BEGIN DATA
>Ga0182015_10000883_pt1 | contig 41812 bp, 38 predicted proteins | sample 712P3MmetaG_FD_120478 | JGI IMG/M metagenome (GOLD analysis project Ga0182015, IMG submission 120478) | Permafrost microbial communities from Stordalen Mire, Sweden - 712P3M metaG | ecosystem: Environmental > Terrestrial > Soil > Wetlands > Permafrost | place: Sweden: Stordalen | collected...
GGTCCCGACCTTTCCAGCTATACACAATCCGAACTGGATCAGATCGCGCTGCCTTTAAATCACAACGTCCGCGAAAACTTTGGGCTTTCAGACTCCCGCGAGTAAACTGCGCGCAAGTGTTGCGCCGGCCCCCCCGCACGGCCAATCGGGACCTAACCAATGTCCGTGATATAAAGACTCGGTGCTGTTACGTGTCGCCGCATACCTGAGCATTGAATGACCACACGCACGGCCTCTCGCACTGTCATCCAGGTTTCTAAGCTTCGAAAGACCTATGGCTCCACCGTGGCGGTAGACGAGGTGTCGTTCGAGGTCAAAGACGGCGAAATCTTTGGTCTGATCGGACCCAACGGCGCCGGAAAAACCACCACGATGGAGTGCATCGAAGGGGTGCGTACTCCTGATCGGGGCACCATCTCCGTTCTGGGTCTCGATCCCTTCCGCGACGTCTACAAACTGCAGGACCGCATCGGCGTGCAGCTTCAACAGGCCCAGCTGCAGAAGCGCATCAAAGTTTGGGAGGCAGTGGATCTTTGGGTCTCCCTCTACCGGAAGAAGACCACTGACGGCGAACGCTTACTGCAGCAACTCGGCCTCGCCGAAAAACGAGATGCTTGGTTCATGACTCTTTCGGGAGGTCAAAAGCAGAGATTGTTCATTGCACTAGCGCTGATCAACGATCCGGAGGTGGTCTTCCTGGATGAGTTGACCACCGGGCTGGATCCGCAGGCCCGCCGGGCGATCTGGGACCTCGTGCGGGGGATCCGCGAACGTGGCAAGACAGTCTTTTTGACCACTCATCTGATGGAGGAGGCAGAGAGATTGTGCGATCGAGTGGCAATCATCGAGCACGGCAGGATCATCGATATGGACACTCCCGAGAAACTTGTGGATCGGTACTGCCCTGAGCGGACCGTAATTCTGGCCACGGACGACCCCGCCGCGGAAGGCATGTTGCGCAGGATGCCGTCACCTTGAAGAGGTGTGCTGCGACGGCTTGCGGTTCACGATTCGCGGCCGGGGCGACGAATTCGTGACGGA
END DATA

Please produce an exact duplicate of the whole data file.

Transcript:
>Ga0182015_10000883_pt1 | contig 41812 bp, 38 predicted proteins | sample 712P3MmetaG_FD_120478 | JGI IMG/M metagenome (GOLD analysis project Ga0182015, IMG submission 120478) | Permafrost microbial communities from Stordalen Mire, Sweden - 712P3M metaG | ecosystem: Environmental > Terrestrial > Soil > Wetlands > Permafrost | place: Sweden: Stordalen | collected...
GGTCCCGACCTTTCCAGCTATACACAATCCGAACTGGATCAGATCGCGCTGCCTTTAAATCACAACGTCCGCGAAAACTTTGGGCTTTCAGACTCCCGCGAGTAAACTGCGCGCAAGTGTTGCGCCGGCCCCCCCGCACGGCCAATCGGGACCTAACCAATGTCCGTGATATAAAGACTCGGTGCTGTTACGTGTCGCCGCATACCTGAGCATTGAATGACCACACGCACGGCCTCTCGCACTGTCATCCAGGTTTCTAAGCTTCGAAAGACCTATGGCTCCACCGTGGCGGTAGACGAGGTGTCGTTCGAGGTCAAAGACGGCGAAATCTTTGGTCTGATCGGACCCAACGGCGCCGGAAAAACCACCACGATGGAGTGCATCGAAGGGGTGCGTACTCCTGATCGGGGCACCATCTCCGTTCTGGGTCTCGATCCCTTCCGCGACGTCTACAAACTGCAGGACCGCATCGGCGTGCAGCTTCAACAGGCCCAGCTGCAGAAGCGCATCAAAGTTTGGGAGGCAGTGGATCTTTGGGTCTCCCTCTACCGGAAGAAGACCACTGACGGCGAACGCTTACTGCAGCAACTCGGCCTCGCCGAAAAACGAGATGCTTGGTTCATGACTCTTTCGGGAGGTCAAAAGCAGAGATTGTTCATTGCACTAGCGCTGATCAACGATCCGGAGGTGGTCTTCCTGGATGAGTTGACCACCGGGCTGGATCCGCAGGCCCGCCGGGCGATCTGGGACCTCGTGCGGGGGATCCGCGAACGTGGCAAGACAGTCTTTTTGACCACTCATCTGATGGAGGAGGCAGAGAGATTGTGCGATCGAGTGGCAATCATCGAGCACGGCAGGATCATCGATATGGACACTCCCGAGAAACTTGTGGATCGGTACTGCCCTGAGCGGACCGTAATTCTGGCCACGGACGACCCCGCCGCGGAAGGCATGTTGCGCAGGATGCCGTCACCTTGAAGAGGTGTGCTGCGACGGCTTGCGGTTCACGATTCGCGGCCGGGGCGACGAATTCGTGACGGA